The payoff has been huge. Israeli cybersecurity firms own roughly 10 percent of the worldwide $11.9 billion market today, and the country is home to some 300 cybersecurity companies. In 2016 alone, 83 new cybersecurity start-ups were founded, according to YL Ventures, an investment firm with offices in Silicon Valley and Tel Aviv.

“Israel has always been defense-minded and proactive in their defense,” said Judith Germano, senior fellow at New York University’s Center for Cybersecurity. “Combine that defense mind-set with an entrepreneurial spirit, and within Israel that has helped to create this boon.”

According to YL Ventures data, $560 million was invested in Israeli cybersecurity companies in 2015. In 2016 that number rose to $689 million.

Of course, Israel has a history of cybersecurity success to draw upon. Check Point Software, among the earliest companies to develop firewalls to keep hackers out of computer networks, was founded by three IDF veterans and went public in 1996. CyberArk, whose co-founder and CEO Udi Mokady served in the intelligence unit of the IDF, makes software to identify and then block unauthorized access to privileged parts of an organization’s computer network once hackers have made it inside.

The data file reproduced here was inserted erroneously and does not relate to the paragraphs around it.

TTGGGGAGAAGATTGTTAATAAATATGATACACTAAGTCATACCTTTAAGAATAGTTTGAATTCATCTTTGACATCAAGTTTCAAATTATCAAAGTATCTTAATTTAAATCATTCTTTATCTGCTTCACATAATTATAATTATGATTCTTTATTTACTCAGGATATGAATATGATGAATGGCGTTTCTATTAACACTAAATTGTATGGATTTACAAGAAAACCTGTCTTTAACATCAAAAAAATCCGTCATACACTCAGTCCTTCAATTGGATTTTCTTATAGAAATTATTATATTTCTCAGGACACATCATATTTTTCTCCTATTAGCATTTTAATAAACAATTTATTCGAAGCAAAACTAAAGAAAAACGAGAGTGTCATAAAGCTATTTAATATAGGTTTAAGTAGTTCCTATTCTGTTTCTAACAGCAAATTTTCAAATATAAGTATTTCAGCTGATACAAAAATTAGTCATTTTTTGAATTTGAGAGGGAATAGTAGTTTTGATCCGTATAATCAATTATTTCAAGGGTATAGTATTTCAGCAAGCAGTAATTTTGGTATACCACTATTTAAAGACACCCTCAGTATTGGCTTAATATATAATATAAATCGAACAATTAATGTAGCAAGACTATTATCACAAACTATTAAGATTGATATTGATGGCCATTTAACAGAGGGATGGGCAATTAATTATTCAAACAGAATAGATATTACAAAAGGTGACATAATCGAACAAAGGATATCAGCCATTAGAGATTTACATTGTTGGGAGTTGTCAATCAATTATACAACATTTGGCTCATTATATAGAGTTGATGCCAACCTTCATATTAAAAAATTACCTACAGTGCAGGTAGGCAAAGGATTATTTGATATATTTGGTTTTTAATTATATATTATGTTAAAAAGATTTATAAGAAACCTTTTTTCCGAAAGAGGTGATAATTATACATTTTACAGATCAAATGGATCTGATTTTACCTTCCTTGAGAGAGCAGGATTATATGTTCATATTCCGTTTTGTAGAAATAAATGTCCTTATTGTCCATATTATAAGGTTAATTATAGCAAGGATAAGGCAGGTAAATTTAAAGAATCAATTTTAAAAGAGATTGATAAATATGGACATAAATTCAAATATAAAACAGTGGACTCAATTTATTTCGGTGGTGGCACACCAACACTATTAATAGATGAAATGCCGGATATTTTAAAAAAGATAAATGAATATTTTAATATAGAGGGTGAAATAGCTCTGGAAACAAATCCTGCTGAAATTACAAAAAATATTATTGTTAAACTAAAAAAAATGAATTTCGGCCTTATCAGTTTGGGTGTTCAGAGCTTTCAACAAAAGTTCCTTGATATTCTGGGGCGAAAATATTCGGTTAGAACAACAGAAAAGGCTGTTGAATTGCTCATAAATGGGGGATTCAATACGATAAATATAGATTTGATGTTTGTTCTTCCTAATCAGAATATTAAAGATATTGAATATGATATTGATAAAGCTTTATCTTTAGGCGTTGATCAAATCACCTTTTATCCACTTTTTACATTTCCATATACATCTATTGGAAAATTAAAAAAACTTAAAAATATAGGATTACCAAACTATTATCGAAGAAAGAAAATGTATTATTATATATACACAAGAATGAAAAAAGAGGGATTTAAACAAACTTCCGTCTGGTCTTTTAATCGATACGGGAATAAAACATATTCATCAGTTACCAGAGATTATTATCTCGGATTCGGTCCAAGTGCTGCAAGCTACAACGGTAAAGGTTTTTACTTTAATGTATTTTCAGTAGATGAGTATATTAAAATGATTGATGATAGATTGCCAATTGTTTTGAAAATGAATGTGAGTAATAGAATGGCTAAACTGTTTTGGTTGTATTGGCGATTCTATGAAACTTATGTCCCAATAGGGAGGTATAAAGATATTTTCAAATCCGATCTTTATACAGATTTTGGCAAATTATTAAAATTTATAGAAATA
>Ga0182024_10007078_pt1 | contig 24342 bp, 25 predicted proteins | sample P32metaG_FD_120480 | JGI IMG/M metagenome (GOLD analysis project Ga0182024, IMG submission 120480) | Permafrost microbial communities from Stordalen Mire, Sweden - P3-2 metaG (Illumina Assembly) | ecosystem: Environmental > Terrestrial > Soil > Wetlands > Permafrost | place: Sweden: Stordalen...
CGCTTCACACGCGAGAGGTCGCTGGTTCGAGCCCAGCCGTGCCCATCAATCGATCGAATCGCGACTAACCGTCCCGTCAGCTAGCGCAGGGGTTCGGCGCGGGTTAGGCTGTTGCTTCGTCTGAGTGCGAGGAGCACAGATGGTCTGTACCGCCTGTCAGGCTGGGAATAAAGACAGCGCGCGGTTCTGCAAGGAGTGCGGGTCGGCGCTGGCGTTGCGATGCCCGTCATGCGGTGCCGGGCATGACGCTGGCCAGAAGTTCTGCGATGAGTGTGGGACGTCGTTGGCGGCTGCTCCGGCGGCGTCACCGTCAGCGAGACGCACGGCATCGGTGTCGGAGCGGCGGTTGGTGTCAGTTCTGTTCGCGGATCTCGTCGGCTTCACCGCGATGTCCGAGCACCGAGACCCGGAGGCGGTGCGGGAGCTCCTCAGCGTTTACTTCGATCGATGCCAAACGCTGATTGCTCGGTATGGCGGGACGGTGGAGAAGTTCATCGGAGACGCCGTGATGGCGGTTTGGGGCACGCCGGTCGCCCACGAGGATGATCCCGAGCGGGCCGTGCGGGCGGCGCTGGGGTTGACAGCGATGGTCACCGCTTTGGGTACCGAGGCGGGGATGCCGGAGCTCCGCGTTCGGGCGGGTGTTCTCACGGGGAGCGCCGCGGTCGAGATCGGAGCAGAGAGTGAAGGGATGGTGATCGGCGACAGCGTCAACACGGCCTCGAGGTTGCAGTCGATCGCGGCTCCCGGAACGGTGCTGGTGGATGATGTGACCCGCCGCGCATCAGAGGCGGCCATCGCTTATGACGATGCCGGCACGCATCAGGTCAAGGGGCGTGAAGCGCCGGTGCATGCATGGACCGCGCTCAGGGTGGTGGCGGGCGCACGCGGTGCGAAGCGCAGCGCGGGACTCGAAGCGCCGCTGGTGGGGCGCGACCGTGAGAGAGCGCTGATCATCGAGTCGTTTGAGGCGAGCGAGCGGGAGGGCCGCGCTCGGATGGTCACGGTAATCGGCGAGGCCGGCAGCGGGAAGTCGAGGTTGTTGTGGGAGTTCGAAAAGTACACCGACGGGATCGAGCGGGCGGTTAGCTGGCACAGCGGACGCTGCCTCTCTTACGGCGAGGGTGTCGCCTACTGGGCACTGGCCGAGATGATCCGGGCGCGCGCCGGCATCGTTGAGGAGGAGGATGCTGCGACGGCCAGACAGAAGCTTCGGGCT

Because the Israeli military tries to predict and plan for how cyberattacks of the future will be carried out, it’s typically the case that those soldiers who receive cybersecurity training are “ahead of the curve with where things are going,” Slobodkin said.

That carries over when IDF veterans found private companies. When CyberArk went public in September 2014, it was already pulling in revenue of more than $100 million. Following the hack of Sony Pictures Entertainment two months later, its share price rose quickly as large organizations recognized the need more than ever to protect their digital assets. By the end of 2015, CyberArk had $161 million in revenue, a 42 percent year-over-year increase, and was worth $1.42 billion.

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